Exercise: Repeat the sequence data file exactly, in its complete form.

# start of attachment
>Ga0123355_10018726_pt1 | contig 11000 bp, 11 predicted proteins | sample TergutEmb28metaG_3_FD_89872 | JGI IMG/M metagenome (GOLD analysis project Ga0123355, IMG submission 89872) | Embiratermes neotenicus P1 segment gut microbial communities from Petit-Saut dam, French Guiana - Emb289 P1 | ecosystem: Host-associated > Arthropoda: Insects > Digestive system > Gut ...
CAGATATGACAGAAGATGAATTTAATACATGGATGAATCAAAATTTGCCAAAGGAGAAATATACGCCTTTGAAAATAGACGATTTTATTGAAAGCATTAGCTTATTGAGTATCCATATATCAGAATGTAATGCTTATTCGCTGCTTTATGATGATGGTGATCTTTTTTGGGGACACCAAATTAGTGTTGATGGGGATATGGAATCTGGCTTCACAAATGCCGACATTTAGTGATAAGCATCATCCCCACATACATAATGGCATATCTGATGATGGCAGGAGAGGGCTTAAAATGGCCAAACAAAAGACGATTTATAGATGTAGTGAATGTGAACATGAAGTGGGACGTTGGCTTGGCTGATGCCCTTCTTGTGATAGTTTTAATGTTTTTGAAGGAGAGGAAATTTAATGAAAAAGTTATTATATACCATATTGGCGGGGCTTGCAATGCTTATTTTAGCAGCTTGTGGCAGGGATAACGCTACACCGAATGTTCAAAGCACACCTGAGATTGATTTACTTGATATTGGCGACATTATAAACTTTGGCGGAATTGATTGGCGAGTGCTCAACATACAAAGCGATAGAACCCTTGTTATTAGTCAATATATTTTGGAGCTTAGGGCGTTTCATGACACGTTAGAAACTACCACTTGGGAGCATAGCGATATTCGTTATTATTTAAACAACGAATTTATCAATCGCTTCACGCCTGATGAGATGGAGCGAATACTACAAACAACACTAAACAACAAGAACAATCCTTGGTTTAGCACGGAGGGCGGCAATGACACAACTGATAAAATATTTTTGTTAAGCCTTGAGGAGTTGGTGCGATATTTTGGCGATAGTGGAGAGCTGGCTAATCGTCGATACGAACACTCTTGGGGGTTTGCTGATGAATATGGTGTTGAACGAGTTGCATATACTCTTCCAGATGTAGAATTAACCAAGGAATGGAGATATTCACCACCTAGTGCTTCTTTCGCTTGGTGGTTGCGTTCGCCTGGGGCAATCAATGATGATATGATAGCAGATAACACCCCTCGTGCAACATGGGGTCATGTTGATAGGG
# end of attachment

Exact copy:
>Ga0123355_10018726_pt1 | contig 11000 bp, 11 predicted proteins | sample TergutEmb28metaG_3_FD_89872 | JGI IMG/M metagenome (GOLD analysis project Ga0123355, IMG submission 89872) | Embiratermes neotenicus P1 segment gut microbial communities from Petit-Saut dam, French Guiana - Emb289 P1 | ecosystem: Host-associated > Arthropoda: Insects > Digestive system > Gut ...
CAGATATGACAGAAGATGAATTTAATACATGGATGAATCAAAATTTGCCAAAGGAGAAATATACGCCTTTGAAAATAGACGATTTTATTGAAAGCATTAGCTTATTGAGTATCCATATATCAGAATGTAATGCTTATTCGCTGCTTTATGATGATGGTGATCTTTTTTGGGGACACCAAATTAGTGTTGATGGGGATATGGAATCTGGCTTCACAAATGCCGACATTTAGTGATAAGCATCATCCCCACATACATAATGGCATATCTGATGATGGCAGGAGAGGGCTTAAAATGGCCAAACAAAAGACGATTTATAGATGTAGTGAATGTGAACATGAAGTGGGACGTTGGCTTGGCTGATGCCCTTCTTGTGATAGTTTTAATGTTTTTGAAGGAGAGGAAATTTAATGAAAAAGTTATTATATACCATATTGGCGGGGCTTGCAATGCTTATTTTAGCAGCTTGTGGCAGGGATAACGCTACACCGAATGTTCAAAGCACACCTGAGATTGATTTACTTGATATTGGCGACATTATAAACTTTGGCGGAATTGATTGGCGAGTGCTCAACATACAAAGCGATAGAACCCTTGTTATTAGTCAATATATTTTGGAGCTTAGGGCGTTTCATGACACGTTAGAAACTACCACTTGGGAGCATAGCGATATTCGTTATTATTTAAACAACGAATTTATCAATCGCTTCACGCCTGATGAGATGGAGCGAATACTACAAACAACACTAAACAACAAGAACAATCCTTGGTTTAGCACGGAGGGCGGCAATGACACAACTGATAAAATATTTTTGTTAAGCCTTGAGGAGTTGGTGCGATATTTTGGCGATAGTGGAGAGCTGGCTAATCGTCGATACGAACACTCTTGGGGGTTTGCTGATGAATATGGTGTTGAACGAGTTGCATATACTCTTCCAGATGTAGAATTAACCAAGGAATGGAGATATTCACCACCTAGTGCTTCTTTCGCTTGGTGGTTGCGTTCGCCTGGGGCAATCAATGATGATATGATAGCAGATAACACCCCTCGTGCAACATGGGGTCATGTTGATAGGG